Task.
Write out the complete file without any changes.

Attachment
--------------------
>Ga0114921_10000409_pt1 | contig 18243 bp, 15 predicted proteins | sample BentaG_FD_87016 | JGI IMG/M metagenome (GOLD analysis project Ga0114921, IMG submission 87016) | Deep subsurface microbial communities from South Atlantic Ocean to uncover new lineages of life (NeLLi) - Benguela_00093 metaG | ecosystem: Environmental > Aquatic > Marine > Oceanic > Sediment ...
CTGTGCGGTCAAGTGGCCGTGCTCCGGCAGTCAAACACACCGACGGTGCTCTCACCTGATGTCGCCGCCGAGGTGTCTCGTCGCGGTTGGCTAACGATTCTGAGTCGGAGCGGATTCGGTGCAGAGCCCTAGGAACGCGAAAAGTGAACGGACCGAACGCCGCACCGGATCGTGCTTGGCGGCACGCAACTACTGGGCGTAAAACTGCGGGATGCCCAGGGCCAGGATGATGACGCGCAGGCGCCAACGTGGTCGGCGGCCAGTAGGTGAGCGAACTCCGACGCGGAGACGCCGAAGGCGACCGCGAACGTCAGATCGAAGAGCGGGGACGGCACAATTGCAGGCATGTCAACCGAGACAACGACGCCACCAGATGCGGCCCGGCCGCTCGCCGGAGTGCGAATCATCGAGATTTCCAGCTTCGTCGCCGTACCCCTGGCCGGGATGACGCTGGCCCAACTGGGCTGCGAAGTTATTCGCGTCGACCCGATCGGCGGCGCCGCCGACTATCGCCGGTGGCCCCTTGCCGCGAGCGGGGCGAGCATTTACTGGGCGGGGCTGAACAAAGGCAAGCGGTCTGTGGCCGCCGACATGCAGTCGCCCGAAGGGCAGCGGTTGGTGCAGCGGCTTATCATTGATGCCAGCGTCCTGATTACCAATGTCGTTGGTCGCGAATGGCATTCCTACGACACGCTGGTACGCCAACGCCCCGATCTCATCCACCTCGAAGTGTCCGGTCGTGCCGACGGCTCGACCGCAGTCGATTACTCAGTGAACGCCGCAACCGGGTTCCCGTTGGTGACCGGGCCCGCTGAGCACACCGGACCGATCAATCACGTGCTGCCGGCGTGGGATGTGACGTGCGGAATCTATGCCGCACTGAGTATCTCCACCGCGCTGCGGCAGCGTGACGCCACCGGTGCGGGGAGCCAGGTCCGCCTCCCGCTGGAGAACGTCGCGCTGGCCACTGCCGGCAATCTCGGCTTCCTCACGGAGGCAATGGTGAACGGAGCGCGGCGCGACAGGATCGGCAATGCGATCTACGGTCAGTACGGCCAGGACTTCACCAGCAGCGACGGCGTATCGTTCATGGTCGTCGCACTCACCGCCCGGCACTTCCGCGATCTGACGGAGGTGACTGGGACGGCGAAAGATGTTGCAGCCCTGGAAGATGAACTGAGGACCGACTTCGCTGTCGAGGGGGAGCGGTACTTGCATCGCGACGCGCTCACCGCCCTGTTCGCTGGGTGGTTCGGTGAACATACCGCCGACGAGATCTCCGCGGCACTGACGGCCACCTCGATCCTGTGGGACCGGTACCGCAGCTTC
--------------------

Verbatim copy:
>Ga0114921_10000409_pt1 | contig 18243 bp, 15 predicted proteins | sample BentaG_FD_87016 | JGI IMG/M metagenome (GOLD analysis project Ga0114921, IMG submission 87016) | Deep subsurface microbial communities from South Atlantic Ocean to uncover new lineages of life (NeLLi) - Benguela_00093 metaG | ecosystem: Environmental > Aquatic > Marine > Oceanic > Sediment ...
CTGTGCGGTCAAGTGGCCGTGCTCCGGCAGTCAAACACACCGACGGTGCTCTCACCTGATGTCGCCGCCGAGGTGTCTCGTCGCGGTTGGCTAACGATTCTGAGTCGGAGCGGATTCGGTGCAGAGCCCTAGGAACGCGAAAAGTGAACGGACCGAACGCCGCACCGGATCGTGCTTGGCGGCACGCAACTACTGGGCGTAAAACTGCGGGATGCCCAGGGCCAGGATGATGACGCGCAGGCGCCAACGTGGTCGGCGGCCAGTAGGTGAGCGAACTCCGACGCGGAGACGCCGAAGGCGACCGCGAACGTCAGATCGAAGAGCGGGGACGGCACAATTGCAGGCATGTCAACCGAGACAACGACGCCACCAGATGCGGCCCGGCCGCTCGCCGGAGTGCGAATCATCGAGATTTCCAGCTTCGTCGCCGTACCCCTGGCCGGGATGACGCTGGCCCAACTGGGCTGCGAAGTTATTCGCGTCGACCCGATCGGCGGCGCCGCCGACTATCGCCGGTGGCCCCTTGCCGCGAGCGGGGCGAGCATTTACTGGGCGGGGCTGAACAAAGGCAAGCGGTCTGTGGCCGCCGACATGCAGTCGCCCGAAGGGCAGCGGTTGGTGCAGCGGCTTATCATTGATGCCAGCGTCCTGATTACCAATGTCGTTGGTCGCGAATGGCATTCCTACGACACGCTGGTACGCCAACGCCCCGATCTCATCCACCTCGAAGTGTCCGGTCGTGCCGACGGCTCGACCGCAGTCGATTACTCAGTGAACGCCGCAACCGGGTTCCCGTTGGTGACCGGGCCCGCTGAGCACACCGGACCGATCAATCACGTGCTGCCGGCGTGGGATGTGACGTGCGGAATCTATGCCGCACTGAGTATCTCCACCGCGCTGCGGCAGCGTGACGCCACCGGTGCGGGGAGCCAGGTCCGCCTCCCGCTGGAGAACGTCGCGCTGGCCACTGCCGGCAATCTCGGCTTCCTCACGGAGGCAATGGTGAACGGAGCGCGGCGCGACAGGATCGGCAATGCGATCTACGGTCAGTACGGCCAGGACTTCACCAGCAGCGACGGCGTATCGTTCATGGTCGTCGCACTCACCGCCCGGCACTTCCGCGATCTGACGGAGGTGACTGGGACGGCGAAAGATGTTGCAGCCCTGGAAGATGAACTGAGGACCGACTTCGCTGTCGAGGGGGAGCGGTACTTGCATCGCGACGCGCTCACCGCCCTGTTCGCTGGGTGGTTCGGTGAACATACCGCCGACGAGATCTCCGCGGCACTGACGGCCACCTCGATCCTGTGGGACCGGTACCGCAGCTTC